His goal was to overcome the limitations of the piano keyboard as a mechanical object for producing sound: how could it be reimagined to have all the expressivity of the piano, string or bass instrument, with the sonic range of a synthesizer?

What emerged was the Seaboard – invented in 2009 while Lamb was a graduate student.

“Roland’s background was in jazz, and he loved the idea that a musician would be able to combine in one instrument all the expressivity of the great instruments: the piano, saxophone, double bass, clarinet. The first Seaboard jams were all in the jazz idiom,” tells McNamara.

“The idea from the very beginning, however, was to open up the instrument to any musical style from classical to EDM to funk, because the interface was inherently versatile and musically polymorphic.”

ROLI has been rapidly adopted by major artists from multiple disciplines, gaining notoriety through its diverse usage.

You might remember seeing the “futuristic” full-sized Seaboard played by Ryan Gosling in La La Land:

It’s also been embraced by musicians such as Pharrell Williams – who is an investor and the company’s CCO – Kygo; Grimes; RZA from Wu-Tang Clan; and renowned composers such as Simon Ashdown, composer of the Black Mirror/Ex Machina soundtracks, and Hans Zimmer.

McNamara says the A-list support is because these musicians are “often are deeply interested in what our instruments can do for their work, and they want to be part of our evolution as we create new instruments and expand the range of our current ones.

“Imagine if you were a painter, and someone presented to you a Canvas 2.0, Paintbrush 2.0, and Paint 2.0 and they were all integrated together in an extremely novel form. That’s something like the reaction from musicians.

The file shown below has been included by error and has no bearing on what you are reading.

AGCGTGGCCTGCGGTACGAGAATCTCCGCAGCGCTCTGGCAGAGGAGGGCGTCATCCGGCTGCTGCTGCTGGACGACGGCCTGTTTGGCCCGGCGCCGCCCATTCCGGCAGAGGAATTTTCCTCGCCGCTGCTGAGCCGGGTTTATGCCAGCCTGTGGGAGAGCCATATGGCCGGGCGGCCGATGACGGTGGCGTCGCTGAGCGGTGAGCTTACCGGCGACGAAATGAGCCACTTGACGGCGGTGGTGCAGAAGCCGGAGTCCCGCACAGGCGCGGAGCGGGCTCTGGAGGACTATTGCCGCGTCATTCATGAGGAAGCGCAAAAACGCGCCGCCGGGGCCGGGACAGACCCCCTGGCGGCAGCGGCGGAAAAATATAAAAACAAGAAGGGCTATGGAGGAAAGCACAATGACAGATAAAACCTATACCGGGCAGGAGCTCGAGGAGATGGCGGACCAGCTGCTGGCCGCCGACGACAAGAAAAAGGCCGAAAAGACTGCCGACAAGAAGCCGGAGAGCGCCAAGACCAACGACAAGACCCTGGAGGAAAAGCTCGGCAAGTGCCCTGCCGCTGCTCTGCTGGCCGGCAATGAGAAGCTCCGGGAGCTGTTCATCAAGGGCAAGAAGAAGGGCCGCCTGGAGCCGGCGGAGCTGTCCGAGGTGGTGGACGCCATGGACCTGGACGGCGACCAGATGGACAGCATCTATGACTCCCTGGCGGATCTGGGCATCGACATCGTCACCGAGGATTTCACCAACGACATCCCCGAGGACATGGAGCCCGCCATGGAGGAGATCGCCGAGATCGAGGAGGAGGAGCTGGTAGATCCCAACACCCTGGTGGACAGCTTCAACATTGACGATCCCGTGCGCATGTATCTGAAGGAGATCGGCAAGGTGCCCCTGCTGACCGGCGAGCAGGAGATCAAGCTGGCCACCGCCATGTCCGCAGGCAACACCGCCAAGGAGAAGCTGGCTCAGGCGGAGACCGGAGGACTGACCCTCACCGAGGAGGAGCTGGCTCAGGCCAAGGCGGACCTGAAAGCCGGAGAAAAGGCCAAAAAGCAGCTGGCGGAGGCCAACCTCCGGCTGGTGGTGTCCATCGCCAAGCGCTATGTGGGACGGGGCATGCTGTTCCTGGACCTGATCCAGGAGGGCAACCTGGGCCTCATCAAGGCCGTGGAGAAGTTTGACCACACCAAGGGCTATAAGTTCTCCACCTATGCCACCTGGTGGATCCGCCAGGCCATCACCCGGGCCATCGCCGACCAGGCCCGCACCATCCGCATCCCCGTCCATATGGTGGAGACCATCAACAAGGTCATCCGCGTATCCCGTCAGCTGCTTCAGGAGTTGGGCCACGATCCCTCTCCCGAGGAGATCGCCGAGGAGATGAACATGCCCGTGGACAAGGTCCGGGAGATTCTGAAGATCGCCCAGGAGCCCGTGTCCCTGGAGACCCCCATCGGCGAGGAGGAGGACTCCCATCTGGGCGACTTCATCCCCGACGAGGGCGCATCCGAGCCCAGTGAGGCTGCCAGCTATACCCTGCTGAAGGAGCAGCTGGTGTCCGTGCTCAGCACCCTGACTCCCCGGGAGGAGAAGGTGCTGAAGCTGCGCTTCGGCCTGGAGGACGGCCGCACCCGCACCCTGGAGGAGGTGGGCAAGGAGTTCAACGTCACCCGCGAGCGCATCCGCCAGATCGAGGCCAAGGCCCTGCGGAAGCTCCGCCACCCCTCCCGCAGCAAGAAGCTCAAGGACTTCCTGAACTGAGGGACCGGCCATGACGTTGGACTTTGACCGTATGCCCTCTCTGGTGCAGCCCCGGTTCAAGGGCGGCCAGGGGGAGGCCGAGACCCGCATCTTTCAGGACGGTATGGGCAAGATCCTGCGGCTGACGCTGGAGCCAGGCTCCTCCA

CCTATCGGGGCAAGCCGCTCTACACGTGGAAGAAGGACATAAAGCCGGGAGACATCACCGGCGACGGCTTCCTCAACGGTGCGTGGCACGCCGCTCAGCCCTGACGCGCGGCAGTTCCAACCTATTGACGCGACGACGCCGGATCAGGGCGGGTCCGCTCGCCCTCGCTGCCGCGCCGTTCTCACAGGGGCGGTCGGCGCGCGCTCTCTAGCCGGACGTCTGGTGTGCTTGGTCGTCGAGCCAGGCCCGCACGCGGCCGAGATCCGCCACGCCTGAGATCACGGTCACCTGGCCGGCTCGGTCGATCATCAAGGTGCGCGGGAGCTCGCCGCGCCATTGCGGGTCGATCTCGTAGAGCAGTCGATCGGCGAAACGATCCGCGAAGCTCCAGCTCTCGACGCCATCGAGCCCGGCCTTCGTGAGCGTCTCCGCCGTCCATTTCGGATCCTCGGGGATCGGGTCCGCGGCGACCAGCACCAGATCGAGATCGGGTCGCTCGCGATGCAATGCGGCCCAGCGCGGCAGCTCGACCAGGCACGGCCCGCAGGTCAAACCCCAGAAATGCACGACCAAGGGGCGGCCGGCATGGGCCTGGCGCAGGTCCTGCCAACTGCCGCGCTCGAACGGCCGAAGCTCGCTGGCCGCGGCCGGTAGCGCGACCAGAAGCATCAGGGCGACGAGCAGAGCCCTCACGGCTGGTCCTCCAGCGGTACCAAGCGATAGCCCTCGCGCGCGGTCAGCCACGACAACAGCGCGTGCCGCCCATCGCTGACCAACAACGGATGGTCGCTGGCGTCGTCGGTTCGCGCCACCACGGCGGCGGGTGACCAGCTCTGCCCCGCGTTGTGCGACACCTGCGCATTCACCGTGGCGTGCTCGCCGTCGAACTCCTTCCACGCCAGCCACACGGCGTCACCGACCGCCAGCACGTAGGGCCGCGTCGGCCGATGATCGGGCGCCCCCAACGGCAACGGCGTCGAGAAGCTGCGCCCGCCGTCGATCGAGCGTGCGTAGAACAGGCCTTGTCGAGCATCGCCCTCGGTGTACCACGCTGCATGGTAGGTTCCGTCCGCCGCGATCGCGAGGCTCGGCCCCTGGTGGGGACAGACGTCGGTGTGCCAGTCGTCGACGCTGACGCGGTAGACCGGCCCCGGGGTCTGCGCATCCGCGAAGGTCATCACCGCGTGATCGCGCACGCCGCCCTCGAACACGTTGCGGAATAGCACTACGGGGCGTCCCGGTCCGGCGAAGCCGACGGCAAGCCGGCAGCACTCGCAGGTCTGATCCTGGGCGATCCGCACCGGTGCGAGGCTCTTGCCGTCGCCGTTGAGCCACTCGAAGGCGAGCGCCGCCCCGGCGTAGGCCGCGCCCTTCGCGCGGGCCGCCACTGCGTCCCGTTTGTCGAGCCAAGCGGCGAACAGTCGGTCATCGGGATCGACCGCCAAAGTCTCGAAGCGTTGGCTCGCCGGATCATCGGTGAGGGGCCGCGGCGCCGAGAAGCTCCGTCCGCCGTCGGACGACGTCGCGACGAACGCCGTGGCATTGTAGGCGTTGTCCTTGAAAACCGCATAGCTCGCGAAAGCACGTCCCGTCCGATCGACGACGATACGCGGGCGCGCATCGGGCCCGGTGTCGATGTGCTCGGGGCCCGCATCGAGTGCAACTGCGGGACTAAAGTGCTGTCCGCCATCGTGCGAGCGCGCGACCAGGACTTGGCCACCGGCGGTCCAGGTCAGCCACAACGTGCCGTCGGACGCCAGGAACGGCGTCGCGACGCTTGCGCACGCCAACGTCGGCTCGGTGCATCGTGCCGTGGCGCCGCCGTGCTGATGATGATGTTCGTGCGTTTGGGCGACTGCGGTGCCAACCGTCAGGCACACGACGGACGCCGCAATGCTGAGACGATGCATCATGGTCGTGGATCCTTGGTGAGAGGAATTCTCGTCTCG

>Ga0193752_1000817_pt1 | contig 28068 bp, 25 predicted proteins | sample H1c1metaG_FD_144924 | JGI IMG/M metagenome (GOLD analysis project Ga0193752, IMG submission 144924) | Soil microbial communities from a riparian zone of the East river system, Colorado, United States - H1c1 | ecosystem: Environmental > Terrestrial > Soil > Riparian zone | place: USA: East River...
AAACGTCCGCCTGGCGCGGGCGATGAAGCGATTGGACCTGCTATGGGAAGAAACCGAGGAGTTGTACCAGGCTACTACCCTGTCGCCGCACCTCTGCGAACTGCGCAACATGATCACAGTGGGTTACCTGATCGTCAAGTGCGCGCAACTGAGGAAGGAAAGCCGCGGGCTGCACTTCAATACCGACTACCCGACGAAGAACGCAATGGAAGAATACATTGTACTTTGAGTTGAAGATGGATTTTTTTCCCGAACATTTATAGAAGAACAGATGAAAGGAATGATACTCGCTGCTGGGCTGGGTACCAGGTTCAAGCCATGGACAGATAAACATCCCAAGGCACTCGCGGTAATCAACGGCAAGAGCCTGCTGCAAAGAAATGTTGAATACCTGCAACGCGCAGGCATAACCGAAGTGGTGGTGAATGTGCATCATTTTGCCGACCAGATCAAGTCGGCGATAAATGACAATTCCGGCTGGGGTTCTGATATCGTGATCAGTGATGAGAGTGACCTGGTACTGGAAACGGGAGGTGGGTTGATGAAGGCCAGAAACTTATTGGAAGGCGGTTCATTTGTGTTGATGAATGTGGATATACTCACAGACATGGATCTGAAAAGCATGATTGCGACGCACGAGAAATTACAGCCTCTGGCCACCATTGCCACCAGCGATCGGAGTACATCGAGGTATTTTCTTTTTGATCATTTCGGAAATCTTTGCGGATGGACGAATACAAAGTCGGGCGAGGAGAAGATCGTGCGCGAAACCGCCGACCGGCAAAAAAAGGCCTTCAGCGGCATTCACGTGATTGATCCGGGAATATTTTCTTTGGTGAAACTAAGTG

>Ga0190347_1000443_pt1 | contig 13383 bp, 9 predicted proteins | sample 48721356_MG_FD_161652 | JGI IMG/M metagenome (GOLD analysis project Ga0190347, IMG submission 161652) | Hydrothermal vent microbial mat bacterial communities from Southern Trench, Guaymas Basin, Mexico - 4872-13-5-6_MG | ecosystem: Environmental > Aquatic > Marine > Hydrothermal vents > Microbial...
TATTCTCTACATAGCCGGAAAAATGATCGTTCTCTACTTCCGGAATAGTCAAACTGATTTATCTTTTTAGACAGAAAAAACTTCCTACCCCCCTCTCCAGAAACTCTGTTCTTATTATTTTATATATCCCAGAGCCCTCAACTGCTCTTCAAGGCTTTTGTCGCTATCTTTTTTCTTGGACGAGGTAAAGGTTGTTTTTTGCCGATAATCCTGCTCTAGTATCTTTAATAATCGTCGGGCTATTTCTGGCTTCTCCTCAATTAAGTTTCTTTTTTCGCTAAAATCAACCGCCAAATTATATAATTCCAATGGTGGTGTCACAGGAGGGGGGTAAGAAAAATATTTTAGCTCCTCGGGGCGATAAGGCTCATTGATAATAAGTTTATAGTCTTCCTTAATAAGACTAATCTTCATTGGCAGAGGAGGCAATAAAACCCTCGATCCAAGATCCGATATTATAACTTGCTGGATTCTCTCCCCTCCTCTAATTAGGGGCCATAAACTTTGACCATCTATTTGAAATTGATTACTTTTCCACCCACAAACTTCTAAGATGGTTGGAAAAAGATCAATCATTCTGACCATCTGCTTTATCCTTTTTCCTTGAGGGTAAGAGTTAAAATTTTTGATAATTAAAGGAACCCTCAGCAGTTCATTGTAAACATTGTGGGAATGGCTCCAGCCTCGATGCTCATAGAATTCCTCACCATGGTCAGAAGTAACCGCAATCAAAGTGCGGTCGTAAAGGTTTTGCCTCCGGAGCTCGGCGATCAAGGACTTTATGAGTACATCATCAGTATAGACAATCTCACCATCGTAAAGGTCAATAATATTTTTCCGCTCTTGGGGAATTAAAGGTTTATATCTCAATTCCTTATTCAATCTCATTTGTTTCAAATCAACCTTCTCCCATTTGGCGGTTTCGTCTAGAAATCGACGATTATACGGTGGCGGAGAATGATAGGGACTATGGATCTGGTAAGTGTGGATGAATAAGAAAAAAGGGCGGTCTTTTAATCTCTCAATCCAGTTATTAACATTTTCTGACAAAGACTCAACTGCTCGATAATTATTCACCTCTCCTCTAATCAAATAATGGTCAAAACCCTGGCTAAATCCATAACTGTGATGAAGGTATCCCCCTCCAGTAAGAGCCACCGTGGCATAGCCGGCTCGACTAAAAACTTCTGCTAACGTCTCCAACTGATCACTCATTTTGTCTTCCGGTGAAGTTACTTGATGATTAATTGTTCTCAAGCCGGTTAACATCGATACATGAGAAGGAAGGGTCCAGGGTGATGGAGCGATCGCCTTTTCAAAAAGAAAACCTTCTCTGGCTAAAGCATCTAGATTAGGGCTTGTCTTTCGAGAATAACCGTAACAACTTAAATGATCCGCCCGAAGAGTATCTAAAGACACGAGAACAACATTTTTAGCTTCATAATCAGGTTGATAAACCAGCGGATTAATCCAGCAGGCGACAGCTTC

“Expanding their sonic palette expands their musical creativity — without them having to put in years of time and a great amount of money in learning different acoustic instruments.”

Where can you find it? 

The release of BLOCKs now means this revolutionary technology is accessible to all musicians, rather than just top-tier artists.

Available at JB Hi-Fi, in stores, Australian Geographic, Amazon, Kogan and David Jones from October, musicians of any level can pick up ROLI Blocks which include the Seaboard Block ($500), Lightpad Block ($340), Loop Block ($150) or the complete Songmaker Kit (all inclusive) for $900.

All Blocks come with software tools for learning, playing and producing, including the ROLI PLAY app which teaches beginners how to shape sound through lights and touch.

“Musical instruments endure and are slow to change because they’re rooted in culture,” says McNamara. 

“One way to look at it is that musical instruments at 20% musical and 80% cultural. They are objects that produce sound — that’s obvious. But their role in the world is not so much about their physical form and function. It’s mostly about cultural memory — our received understanding of what is meant to sound like and what the instruments that produce those sounds are meant to look like.

“That’s why it’s very rare for a new musical instrument to emerge. When they do emerge they’re usually adaptations of existing instruments.

“In many ways the Seaboard is an evolutionary instrument. It’s quite radical in its evolution, but nonetheless, it’s more evolutionary than revolutionary. And that is the key to a musical instrument enduring.”